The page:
Fed Economists Try To Portray Bitcoin As A Fiat Currency by Demelza Hays, Foundation For Economic Education

A University of Pennsylvania economics professor and an advisor to the Philadelphia Federal Reserve recently released a working paper claiming that Bitcoin is a fiat currency. Their paper investigates a hypothetical economy of privately competing currencies where entrepreneurs “can issue their own fiat currencies in order to maximize their utility.” Jesús Fernández-Villaverde and Daniel Sanches suggest that Bitcoin and other cryptocurrencies are actually more “fiat” than public monies because they cannot be used to pay taxes in most countries.

Bitcoin Doesn’t Need Violence

It’s time to set the record straight: Bitcoin is not a fiat currency. There are not different degrees of “fiatness,” as the authors imply, and privately issued-currencies are the opposite of fiat currencies created by government legislation.

Bitcoin is an open-source software that allows individuals to trade without an intermediary. Deemed the first “cryptocurrency,” Bitcoin has seen its spot price soar to $750/Bitcoin in recent days. Bitcoin’s market cap of almost $12 billion has garnered interest from investors, academics, and regulators.

Private currencies, such as Bitcoin or the Vodafone mPesa, are not examples of fiat currencies, even if a commodity such as gold or silver does not back them. Several cryptocurrency pundits have accepted the notion that Bitcoin is a fiat currency for this very reason. While it’s true that Bitcoin is not backed by a commodity, this fact only fulfills half the requirements of the definition of fiat. Fiat comes from Latin, and means, “it shall be.” A fiat currency means the government declared the currency to be legal tender even though the currency does not have a commodity backing. Fiat monies include the U.S. dollar, the British pound, the European euro, and the Chinese Renminbi, amongst others.

You Keep Using That Word

In the paper “Can Currency Competition Work?” Professor Fernández-Villaverde and FED advisor Sanches find that the optimal strategy for entrepreneurs who produce private currencies is to limit currency production to a constant nominal supply. If an entrepreneur prints too much currency, the demand for the entrepreneur’s currency will decrease because the money becomes worthless. The authors mention that the market naturally limits the over-issuance of private currencies because entrepreneurs who produce worthless currencies will eventually go out of business. Unlike private currencies, fiat currencies remain on the market even though central banks overissue. This is because a government can force individuals to use a government-issued currency via a fiat law. If the government creates a cryptocurrency with a “manageable” supply and declares that cryptocurrency to be legal tender via fiat, then that would be an example of a fiat cryptocurrency.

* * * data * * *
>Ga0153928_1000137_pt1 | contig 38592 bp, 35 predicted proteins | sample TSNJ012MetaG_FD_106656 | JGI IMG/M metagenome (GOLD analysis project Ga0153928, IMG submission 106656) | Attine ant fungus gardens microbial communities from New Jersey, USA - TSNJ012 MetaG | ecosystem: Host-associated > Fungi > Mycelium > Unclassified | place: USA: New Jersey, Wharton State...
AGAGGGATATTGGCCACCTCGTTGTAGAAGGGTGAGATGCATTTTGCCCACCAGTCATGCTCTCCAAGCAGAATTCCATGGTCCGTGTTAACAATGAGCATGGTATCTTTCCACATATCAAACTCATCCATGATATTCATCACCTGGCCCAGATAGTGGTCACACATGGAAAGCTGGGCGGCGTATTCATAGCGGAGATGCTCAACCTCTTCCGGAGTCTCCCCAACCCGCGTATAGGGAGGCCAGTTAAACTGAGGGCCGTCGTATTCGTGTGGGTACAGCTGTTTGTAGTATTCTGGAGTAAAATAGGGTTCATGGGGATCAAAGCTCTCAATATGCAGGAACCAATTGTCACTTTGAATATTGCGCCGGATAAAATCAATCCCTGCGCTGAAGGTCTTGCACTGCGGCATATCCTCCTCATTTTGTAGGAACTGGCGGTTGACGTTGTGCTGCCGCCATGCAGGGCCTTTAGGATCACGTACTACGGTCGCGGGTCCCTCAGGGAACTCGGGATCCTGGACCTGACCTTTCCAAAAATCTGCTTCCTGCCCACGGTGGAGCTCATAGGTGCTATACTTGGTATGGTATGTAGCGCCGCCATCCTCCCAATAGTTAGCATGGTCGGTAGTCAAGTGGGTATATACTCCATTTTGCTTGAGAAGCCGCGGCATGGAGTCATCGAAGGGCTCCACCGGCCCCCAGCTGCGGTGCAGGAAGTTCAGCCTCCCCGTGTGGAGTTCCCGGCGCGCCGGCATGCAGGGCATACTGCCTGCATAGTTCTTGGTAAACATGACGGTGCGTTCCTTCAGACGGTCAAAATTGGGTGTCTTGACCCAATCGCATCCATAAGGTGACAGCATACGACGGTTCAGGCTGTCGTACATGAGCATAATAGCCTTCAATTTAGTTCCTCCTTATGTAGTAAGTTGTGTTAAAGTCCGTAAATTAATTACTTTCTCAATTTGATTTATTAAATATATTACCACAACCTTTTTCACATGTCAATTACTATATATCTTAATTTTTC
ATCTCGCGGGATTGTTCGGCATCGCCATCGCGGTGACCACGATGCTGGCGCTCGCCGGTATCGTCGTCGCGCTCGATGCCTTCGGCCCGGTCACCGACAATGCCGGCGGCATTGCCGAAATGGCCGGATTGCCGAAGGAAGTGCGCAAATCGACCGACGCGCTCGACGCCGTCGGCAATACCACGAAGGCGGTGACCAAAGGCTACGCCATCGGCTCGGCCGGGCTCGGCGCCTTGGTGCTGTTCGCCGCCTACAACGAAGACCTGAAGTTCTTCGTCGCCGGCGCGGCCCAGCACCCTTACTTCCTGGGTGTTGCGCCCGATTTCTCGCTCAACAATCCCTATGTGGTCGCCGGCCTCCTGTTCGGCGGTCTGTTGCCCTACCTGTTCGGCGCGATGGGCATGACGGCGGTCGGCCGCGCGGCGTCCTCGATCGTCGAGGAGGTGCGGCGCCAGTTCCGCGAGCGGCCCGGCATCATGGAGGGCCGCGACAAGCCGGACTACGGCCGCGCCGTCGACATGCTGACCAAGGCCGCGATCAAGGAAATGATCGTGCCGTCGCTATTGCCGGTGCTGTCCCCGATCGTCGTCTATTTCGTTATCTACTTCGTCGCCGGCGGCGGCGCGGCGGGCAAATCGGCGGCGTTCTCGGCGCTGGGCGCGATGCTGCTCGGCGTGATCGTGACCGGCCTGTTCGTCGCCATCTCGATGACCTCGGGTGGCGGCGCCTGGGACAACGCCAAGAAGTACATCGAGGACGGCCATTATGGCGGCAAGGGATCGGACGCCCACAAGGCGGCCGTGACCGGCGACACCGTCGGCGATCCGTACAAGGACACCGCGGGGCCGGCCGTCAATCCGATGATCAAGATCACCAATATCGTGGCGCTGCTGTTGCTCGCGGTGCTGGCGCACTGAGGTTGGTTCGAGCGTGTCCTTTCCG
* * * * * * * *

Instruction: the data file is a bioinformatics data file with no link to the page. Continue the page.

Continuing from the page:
The authors claim cryptocurrencies are more “fiat” than public monies, such as the U.S. dollar, because they cannot be used to pay taxes in most sovereigns. However, fiat is primarily a noun, not an adjective. Contrary to what the authors imply, degrees of “fiatness” do not exist.  A currency is either enforced by government fiat (decree) or not. Bitcoin is not enforced by government mandate.

Retro-Fiat

Bitcoin should actually be considered a “retro-fiat currency” because there is no central authority that could force people to use it. The term retro-fiat refers to the American free-banking era from 1816–1863 when “wildcat” banks issued private currencies that were convertible into gold or silver. These commodity-backed currencies flowed freely between states before the US government enacted legal tender legislation in 1862 and granted a monopoly in minting money to the government in 1863. Such a term as “private fiat” is an oxymoron because only the government can legally force individuals to involuntarily use a currency. Bitcoin is a modern example of a retro-fiat currency because cryptocurrency users transact voluntarily without the legal pressure of a government fiat or mandate.

From a legal perspective, governments have categorized Bitcoin differently. Some governments, such as Switzerland, consider it to be a currency; others, like Australia, claim it is an intangible asset. Regardless of the various legal views of Bitcoin, it is not a fiat currency. If the U.S. government, or any other government, enforced the use of Bitcoin with legal tender laws, the value of Bitcoin would plummet. Its decentralized nature is exactly what gives it value. Cypherpunks would simply switch to a new “permissionless” cryptocurrency that evades government oversight and regulation. Although academia may quibble over the theory of privately competing currencies for decades to come, one thing is for sure: Bitcoin is not a fiat currency.

Submitted via Young Voices.

Fed Economists Portray Bitcoin As A Fiat Currency